Five KSU students were selected to participate in a student environmental leadership and professional development initiative through the KSU Center for Environmental Education and in partnership with the Kentucky Association for Environmental Education (KAEE). KSU student participants are Gentell Esters, Ian Ries, D’Andre Garrison, Trevor Claiborn and Alyx Chaivre.

The program, funded through EECapacity and the U.S. Environmental Protection Agency, seeks to empower future environmental leaders by training them on environmental and professional development themes.

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Gentell Esters

KSU student leader Esters was among the excited group that traveled to Jabez, Ky., on February 5-6. They met with student cohorts from Eastern Kentucky University and Murray State University. While there, they learned from state leaders in the environmental education field on topics such as: leveraging networks for success, marketing environmental initiatives, the fundamentals of environmental education, and the basics of climate change.

“The retreat is new,” Esters said. “They have been getting students to become certified educators in climate change and forestry through KAEE.”

At the retreat, Esters and the other students were engaged in group brainstorming to develop action plans focused on implementing environmental projects at their respective schools. The KSU group has been working on plans for their environmental project, which will be a month-long environmental awareness campaign held in April, 2016 called “Go Green, Be Gold.”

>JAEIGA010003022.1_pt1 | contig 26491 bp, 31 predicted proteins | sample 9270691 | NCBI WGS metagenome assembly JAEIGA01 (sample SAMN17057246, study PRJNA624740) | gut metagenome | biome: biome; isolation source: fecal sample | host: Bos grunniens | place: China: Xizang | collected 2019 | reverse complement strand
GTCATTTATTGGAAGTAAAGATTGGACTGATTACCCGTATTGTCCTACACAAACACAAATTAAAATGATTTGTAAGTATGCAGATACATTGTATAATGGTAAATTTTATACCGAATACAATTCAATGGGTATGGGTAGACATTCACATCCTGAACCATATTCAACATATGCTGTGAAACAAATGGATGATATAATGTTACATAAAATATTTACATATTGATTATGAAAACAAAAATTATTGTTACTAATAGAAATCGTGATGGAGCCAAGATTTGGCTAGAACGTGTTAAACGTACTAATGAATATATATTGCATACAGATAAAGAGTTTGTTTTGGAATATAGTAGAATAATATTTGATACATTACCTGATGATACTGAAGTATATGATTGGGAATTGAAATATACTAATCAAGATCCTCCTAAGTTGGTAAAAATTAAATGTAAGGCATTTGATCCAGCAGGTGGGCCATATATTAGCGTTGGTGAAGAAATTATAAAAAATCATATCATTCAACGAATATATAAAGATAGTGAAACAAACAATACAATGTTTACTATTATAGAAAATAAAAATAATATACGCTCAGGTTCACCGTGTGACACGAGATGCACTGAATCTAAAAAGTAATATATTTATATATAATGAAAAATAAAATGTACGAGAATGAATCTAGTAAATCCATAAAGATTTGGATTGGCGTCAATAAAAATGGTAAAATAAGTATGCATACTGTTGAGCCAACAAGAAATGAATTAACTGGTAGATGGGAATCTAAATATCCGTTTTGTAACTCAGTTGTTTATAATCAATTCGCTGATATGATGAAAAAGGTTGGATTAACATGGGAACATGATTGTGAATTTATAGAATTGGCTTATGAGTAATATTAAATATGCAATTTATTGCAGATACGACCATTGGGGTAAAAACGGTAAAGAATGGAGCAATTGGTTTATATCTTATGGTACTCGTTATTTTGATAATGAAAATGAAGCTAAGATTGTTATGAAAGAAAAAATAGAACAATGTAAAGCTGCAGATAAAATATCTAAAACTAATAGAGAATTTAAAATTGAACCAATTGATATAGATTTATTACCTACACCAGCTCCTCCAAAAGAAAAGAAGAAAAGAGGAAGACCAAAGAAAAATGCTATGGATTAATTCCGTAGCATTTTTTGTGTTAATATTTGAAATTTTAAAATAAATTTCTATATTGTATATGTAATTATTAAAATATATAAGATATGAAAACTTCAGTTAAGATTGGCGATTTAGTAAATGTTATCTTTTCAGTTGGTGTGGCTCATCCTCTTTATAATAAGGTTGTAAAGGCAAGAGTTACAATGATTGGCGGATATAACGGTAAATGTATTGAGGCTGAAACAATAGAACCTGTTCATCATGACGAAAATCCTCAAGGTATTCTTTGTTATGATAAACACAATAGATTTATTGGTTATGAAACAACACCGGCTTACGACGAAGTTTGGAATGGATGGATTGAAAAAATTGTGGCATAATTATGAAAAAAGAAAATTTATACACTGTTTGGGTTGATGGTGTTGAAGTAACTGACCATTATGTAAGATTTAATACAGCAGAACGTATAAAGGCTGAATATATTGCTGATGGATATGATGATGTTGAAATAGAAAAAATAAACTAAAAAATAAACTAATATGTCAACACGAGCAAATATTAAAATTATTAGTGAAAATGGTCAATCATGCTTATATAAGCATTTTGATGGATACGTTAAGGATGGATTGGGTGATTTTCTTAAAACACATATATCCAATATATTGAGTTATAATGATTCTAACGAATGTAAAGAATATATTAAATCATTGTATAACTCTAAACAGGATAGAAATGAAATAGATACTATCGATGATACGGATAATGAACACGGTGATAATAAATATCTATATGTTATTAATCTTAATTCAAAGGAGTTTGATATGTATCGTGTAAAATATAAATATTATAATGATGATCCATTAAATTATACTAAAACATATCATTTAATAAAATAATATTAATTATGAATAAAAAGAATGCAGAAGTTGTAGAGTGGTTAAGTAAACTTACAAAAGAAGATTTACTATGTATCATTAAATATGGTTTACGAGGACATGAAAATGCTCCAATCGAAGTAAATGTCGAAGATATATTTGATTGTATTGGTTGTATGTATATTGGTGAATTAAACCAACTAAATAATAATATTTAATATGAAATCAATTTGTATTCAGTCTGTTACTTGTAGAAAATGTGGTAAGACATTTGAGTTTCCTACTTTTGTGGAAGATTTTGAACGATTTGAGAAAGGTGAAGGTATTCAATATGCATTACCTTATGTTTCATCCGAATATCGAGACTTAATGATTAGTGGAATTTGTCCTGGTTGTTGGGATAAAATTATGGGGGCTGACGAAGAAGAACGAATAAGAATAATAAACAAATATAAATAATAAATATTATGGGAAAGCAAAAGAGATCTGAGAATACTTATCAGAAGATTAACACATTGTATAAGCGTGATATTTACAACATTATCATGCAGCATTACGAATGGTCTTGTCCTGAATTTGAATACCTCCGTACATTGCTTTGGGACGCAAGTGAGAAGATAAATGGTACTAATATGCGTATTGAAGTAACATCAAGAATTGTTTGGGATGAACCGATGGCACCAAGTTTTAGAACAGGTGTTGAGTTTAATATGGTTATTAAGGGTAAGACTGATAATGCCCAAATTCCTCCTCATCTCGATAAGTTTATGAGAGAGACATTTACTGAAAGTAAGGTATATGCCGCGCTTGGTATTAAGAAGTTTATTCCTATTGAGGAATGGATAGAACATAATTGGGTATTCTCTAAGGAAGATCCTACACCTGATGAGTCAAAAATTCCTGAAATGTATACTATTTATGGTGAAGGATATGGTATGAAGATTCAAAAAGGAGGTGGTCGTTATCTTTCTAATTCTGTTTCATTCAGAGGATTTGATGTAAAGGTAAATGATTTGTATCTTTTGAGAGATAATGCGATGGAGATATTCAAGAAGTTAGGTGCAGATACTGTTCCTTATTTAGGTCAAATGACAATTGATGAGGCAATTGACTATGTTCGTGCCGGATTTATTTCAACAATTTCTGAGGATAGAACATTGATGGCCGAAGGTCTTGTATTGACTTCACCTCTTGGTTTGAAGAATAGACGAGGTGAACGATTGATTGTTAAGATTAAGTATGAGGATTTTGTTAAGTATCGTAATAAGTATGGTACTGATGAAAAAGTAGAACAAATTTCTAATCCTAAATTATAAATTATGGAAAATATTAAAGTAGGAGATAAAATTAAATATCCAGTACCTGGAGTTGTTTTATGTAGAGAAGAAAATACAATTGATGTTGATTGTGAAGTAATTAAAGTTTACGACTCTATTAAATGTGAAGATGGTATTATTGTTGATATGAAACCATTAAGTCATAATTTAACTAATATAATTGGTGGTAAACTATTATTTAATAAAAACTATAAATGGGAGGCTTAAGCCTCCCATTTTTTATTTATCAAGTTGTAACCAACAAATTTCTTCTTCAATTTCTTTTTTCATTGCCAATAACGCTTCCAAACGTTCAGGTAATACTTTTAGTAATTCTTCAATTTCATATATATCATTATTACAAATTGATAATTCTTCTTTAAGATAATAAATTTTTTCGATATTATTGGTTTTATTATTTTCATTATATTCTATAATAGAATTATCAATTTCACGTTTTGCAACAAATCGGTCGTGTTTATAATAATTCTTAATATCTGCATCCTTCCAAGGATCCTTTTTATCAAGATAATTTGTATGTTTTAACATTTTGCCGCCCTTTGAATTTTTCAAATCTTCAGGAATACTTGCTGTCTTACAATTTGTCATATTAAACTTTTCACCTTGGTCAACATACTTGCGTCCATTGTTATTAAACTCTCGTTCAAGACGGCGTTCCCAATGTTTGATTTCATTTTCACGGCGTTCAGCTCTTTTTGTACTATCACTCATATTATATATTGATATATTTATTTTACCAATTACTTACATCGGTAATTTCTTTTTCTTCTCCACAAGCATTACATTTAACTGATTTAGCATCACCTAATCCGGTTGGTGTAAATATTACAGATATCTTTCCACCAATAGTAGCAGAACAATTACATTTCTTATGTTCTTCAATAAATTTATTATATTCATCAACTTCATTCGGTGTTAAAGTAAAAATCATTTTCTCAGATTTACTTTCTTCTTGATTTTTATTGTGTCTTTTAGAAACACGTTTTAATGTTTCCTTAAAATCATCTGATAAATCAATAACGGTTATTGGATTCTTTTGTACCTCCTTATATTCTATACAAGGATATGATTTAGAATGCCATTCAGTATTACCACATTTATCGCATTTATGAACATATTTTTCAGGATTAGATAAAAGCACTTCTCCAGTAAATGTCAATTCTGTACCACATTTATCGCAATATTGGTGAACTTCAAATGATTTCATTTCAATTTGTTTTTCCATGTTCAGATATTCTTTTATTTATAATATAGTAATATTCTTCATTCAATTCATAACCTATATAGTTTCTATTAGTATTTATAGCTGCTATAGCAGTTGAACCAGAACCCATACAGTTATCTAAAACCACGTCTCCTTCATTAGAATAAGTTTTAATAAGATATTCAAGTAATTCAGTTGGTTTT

“It’s a great honor. We were given a $1,000 grant from KAEE to do environmental initiatives on campus,” she said.

KSU campus projects during April include Reforest Frankfort on April 2. KSU students will plant more than 2,500 trees around the University. The following week Farmer Brown (Trevor Claiborn) will visit several schools to teach students about environmental education. In addition, plans are in the works for a butterfly garden on campus, she said.

Esters, who is the vice president of the Green Society, also mentioned an event where she would like for President Raymond M. Burse to play an active role in a Green Society-sponsored event on Earth Day.

“We’ll be incorporating a Field Day, and we hope that President Burse will partake in dumpster diving for recyclables,” she said.

Esters, a pre-environmental engineering and liberal studies double major, already is planting seeds for her own future as an environmental engineer for Aluminum Company of America (Alcoa) in Newburg, Ind. The company is about 30 minutes from her hometown of Evansville. Esters completed an internship with the company last summer.

“I will be dealing with their solid waste management and water management,” she said. “Since I already know their techniques and the way they do things, I want to stay there for about five years – and then move on somewhere bigger like Texas, maybe. I’ve always wanted to move to Texas. “